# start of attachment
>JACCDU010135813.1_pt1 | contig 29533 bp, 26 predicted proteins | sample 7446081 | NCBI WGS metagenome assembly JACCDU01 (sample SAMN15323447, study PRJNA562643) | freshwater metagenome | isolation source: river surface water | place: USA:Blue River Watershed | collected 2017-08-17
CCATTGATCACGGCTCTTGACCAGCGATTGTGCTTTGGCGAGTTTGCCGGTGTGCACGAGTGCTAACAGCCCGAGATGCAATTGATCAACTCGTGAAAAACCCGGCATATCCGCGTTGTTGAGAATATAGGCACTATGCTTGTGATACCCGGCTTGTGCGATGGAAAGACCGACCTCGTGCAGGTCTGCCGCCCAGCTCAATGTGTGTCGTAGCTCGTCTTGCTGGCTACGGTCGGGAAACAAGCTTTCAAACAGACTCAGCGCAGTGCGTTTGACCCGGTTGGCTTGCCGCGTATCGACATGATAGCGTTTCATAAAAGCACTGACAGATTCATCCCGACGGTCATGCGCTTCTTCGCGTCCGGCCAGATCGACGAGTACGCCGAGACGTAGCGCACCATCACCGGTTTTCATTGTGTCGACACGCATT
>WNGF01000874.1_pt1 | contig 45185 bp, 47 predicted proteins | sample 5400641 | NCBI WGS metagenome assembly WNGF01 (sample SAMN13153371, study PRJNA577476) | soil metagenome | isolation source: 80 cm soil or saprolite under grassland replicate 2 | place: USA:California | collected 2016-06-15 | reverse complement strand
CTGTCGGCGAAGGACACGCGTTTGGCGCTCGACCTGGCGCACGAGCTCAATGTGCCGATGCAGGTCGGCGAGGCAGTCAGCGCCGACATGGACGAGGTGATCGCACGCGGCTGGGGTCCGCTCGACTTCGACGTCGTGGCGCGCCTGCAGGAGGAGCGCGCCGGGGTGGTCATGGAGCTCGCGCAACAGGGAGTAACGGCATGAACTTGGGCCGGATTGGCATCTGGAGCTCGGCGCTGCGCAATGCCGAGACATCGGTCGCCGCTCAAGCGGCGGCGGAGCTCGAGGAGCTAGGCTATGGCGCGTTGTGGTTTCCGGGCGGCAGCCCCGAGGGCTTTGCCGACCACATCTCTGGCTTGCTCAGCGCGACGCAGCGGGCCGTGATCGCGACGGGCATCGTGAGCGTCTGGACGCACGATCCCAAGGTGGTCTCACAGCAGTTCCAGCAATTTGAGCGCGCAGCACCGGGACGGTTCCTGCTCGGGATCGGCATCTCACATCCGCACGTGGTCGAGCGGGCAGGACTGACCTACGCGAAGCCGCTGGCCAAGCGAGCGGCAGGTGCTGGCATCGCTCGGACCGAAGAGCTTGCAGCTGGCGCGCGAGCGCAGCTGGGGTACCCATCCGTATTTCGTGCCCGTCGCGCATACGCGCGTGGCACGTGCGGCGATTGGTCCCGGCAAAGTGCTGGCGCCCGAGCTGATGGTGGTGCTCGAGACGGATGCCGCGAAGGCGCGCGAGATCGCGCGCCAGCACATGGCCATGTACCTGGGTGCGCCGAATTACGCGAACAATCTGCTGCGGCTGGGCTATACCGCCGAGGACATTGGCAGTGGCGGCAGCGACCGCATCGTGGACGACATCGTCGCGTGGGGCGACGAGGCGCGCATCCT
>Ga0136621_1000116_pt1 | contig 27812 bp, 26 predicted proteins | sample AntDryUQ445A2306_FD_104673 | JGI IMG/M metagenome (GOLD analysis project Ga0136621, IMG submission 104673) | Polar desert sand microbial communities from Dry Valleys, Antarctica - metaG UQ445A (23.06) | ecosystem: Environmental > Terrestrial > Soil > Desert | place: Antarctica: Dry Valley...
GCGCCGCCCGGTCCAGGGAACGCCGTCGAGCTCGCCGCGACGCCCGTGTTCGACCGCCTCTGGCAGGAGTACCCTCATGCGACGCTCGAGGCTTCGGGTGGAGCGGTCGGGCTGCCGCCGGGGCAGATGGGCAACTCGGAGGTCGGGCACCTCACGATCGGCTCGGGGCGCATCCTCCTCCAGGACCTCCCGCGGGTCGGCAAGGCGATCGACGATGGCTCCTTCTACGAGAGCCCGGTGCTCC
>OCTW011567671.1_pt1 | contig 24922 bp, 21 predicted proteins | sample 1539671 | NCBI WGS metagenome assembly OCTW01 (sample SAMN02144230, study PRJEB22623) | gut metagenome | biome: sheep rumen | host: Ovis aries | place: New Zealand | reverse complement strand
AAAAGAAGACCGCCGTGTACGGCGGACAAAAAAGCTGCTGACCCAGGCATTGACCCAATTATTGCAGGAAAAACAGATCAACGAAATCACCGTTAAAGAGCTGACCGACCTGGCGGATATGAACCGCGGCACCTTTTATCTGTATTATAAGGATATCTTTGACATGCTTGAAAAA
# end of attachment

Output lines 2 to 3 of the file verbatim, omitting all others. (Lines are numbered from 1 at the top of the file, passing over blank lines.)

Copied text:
CCATTGATCACGGCTCTTGACCAGCGATTGTGCTTTGGCGAGTTTGCCGGTGTGCACGAGTGCTAACAGCCCGAGATGCAATTGATCAACTCGTGAAAAACCCGGCATATCCGCGTTGTTGAGAATATAGGCACTATGCTTGTGATACCCGGCTTGTGCGATGGAAAGACCGACCTCGTGCAGGTCTGCCGCCCAGCTCAATGTGTGTCGTAGCTCGTCTTGCTGGCTACGGTCGGGAAACAAGCTTTCAAACAGACTCAGCGCAGTGCGTTTGACCCGGTTGGCTTGCCGCGTATCGACATGATAGCGTTTCATAAAAGCACTGACAGATTCATCCCGACGGTCATGCGCTTCTTCGCGTCCGGCCAGATCGACGAGTACGCCGAGACGTAGCGCACCATCACCGGTTTTCATTGTGTCGACACGCATT
>WNGF01000874.1_pt1 | contig 45185 bp, 47 predicted proteins | sample 5400641 | NCBI WGS metagenome assembly WNGF01 (sample SAMN13153371, study PRJNA577476) | soil metagenome | isolation source: 80 cm soil or saprolite under grassland replicate 2 | place: USA:California | collected 2016-06-15 | reverse complement strand